Part of my job with CAM is visiting HIV/AIDS patients at their home. We provide them with much needed emotional and spiritual support. Today we were accompanied by 2 members of the Uniting Church in Adelaide Australia. Michael and Anna. Both of them are pastors in their church. Our destination is Chiang Dao which is a 2hr drive north of Chiang Mai. We often pass vehicles like this loaded up to the sky. There are many times that the backs of trucks are filled with poor Thais and Hill Tribe people being shuttled to work sites. In Chiang Dao we will be visiting 2 families that have multiple members infected with HIV/AIDS. We also bring food and some clothing to help the families.
The trip up to Chiang Dao is a beautiful drive along the lush green mountains that follows the Ping River. It is hard to tell in this picture, but there are 2 farmers on the left side of the picture. They are working the fields located on the upper edge of the mountain.
When farangs arrive in the village the kids are sometimes shy. I tried to talk to this young girl, but she apparently felt embarrassed or maybe it was my poor Thai language abilities.
This is Sanan in the red shirt(my boss at CAM) and John and Anna conversing with some of the local villagers. Sanan has been here so many times that we have to stop several times to chat with the locals along the way to the families we intend to visit.
Some of the smaller Thais curious about the visitors to their village.
It was interesting listening to this family's story. The mother on the left has had HIV/AIDS for approximately 11 years and her daughter next to her is 11 years old and is also HIV+. The gentleman on the right of the picture is the uncle. The father passed away some years ago from HIV/AIDS. The mother is very sick and emaciated and will be going to the hospital soon to start a second line of ARV's. Unfortunately when patients start the second line of ARV's there is difficulty with compliance due to the fact that the medications often make you feel worse for the first few weeks to months.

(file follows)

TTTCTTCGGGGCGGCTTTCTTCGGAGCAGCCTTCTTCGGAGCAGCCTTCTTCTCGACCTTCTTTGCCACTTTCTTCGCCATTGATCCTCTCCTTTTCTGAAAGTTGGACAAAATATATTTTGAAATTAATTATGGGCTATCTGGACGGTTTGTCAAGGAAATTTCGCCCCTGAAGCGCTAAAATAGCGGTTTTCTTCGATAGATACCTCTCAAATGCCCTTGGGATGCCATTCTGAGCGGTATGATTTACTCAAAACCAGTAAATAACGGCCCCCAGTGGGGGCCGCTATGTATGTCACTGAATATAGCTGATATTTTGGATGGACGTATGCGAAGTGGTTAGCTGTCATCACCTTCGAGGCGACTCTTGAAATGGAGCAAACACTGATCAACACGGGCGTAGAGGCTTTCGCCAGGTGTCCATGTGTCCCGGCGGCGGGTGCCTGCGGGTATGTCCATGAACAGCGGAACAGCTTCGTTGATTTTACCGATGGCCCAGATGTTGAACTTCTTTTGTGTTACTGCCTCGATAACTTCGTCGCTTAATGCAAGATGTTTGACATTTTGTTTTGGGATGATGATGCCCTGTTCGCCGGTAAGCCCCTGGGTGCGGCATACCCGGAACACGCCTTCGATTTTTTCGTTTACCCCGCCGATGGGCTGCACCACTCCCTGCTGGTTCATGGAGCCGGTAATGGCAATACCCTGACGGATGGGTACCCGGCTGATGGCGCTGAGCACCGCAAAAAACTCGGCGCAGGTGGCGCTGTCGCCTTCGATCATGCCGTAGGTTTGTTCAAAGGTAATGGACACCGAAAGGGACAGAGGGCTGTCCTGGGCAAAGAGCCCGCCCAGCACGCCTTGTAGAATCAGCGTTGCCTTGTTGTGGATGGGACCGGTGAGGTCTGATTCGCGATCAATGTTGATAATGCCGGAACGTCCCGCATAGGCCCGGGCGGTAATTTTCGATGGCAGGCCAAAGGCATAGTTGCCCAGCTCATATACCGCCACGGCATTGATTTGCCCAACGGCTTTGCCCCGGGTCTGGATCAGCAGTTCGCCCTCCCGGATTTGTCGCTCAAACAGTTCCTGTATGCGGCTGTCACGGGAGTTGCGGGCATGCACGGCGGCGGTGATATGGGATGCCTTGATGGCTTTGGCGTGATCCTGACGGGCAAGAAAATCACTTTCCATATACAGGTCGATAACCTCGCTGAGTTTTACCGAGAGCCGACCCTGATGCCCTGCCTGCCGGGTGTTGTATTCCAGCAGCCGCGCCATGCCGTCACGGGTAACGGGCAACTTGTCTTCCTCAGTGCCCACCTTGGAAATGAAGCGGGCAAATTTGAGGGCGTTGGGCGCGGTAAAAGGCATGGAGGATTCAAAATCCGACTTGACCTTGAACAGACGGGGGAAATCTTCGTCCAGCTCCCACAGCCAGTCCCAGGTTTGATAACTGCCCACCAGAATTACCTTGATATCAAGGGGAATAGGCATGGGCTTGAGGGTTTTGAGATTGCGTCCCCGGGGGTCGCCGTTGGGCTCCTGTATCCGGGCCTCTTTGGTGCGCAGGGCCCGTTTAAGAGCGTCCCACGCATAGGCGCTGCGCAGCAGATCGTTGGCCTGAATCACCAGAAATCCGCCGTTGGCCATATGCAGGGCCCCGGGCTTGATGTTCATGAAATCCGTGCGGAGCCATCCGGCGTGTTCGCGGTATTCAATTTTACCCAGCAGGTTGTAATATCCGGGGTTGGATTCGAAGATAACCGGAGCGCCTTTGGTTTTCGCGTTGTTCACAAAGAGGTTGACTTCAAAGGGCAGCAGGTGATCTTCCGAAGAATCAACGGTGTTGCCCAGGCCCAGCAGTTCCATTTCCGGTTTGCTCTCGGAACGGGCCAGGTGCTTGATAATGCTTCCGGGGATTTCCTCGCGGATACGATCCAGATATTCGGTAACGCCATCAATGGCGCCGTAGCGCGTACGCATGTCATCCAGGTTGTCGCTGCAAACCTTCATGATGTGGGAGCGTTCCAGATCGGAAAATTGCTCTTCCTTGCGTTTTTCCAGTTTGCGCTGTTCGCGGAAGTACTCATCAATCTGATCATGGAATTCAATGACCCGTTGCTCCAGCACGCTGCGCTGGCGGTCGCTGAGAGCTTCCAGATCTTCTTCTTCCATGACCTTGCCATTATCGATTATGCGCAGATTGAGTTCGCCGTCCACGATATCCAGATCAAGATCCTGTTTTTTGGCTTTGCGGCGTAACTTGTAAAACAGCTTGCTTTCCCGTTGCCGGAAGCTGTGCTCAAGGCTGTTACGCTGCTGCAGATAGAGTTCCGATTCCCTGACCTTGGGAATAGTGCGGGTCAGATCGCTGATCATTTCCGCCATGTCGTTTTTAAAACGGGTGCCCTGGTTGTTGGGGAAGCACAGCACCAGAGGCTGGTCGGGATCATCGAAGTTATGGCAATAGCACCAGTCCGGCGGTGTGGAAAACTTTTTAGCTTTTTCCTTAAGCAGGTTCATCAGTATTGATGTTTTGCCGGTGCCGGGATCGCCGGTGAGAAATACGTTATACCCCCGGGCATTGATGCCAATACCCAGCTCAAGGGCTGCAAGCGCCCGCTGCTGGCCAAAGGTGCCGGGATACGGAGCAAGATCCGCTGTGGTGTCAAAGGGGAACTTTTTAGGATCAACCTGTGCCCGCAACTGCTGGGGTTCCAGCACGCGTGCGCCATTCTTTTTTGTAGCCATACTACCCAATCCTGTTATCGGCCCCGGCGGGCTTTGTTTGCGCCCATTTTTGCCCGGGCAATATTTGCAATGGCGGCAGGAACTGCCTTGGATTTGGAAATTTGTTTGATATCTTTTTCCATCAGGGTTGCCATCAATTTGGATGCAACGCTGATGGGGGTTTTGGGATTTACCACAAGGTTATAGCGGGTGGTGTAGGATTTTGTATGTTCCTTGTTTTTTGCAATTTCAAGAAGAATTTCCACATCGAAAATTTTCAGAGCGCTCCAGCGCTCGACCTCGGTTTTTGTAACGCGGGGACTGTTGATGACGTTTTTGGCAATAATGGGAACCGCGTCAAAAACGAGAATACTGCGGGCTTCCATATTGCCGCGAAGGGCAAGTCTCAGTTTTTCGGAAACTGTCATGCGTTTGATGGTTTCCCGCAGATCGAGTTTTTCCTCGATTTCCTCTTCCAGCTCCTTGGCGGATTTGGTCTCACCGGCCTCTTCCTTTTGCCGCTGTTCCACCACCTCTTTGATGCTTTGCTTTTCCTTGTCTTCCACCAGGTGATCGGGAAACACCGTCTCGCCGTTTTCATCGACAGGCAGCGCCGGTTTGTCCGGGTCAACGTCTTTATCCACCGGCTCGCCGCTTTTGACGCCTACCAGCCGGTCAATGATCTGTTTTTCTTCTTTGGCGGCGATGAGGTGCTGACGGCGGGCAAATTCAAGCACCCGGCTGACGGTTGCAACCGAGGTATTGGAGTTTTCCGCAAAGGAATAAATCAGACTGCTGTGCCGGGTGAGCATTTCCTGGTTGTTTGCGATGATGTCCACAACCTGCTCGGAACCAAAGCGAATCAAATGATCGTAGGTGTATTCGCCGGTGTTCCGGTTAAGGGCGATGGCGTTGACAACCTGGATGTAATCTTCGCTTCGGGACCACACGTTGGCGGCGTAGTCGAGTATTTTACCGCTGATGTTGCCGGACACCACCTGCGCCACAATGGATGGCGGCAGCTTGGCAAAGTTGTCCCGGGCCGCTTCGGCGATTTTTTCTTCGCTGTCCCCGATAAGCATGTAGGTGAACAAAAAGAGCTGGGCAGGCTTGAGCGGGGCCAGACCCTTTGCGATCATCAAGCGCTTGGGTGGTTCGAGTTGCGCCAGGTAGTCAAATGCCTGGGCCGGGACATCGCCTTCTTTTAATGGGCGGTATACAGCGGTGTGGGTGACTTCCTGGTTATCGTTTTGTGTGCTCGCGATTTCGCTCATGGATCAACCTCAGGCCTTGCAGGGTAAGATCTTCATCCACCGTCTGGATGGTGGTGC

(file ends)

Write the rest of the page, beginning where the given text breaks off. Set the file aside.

I asked how old the family members were and was told they were not sure the mother thinks she is around 38, and the daughter was 11 or so per the mother. How could you not know how old you are? I've never met anyone that didn't know how old they were.
This is the interior of their bamboo hut, which is very sparse. How would you like to be sick as a dog and have to live in these conditions? Everytime I go on these home care visits I thank God for all the blessings that I have in my life. I can't imagine my life in some of these peoples shoes. I am also amazed at how gracious and generous they are too, despite the fact they have so little to give.
The gentleman on the right side of the picture is the local church leader and he often coordinates cares for the patients that CAM visits. For instance, he will make sure the mother in the previous picture gets to the hospital and he will also help translate for her since she is from the Lahu hill tribe and they speak a different language. Not to mention it is much more difficult for Hill tribe people to access the health care system here.
This cute little boy was startled by all the huge white visitors and clung to his HIV+ mother. I'm not sure how long she has been HIV+. Her 1st husband died from HIV/AIDS a couple years ago. Her second husband was not around and I'm not sure of his status.
This is the local church and also the place where we took a break for lunch. We were able to reflect on all that we had seen and we were amazed at the resilience of the Chiang Dao community. I will be going on home care visits every month and look forward to building relationships with the people we visit.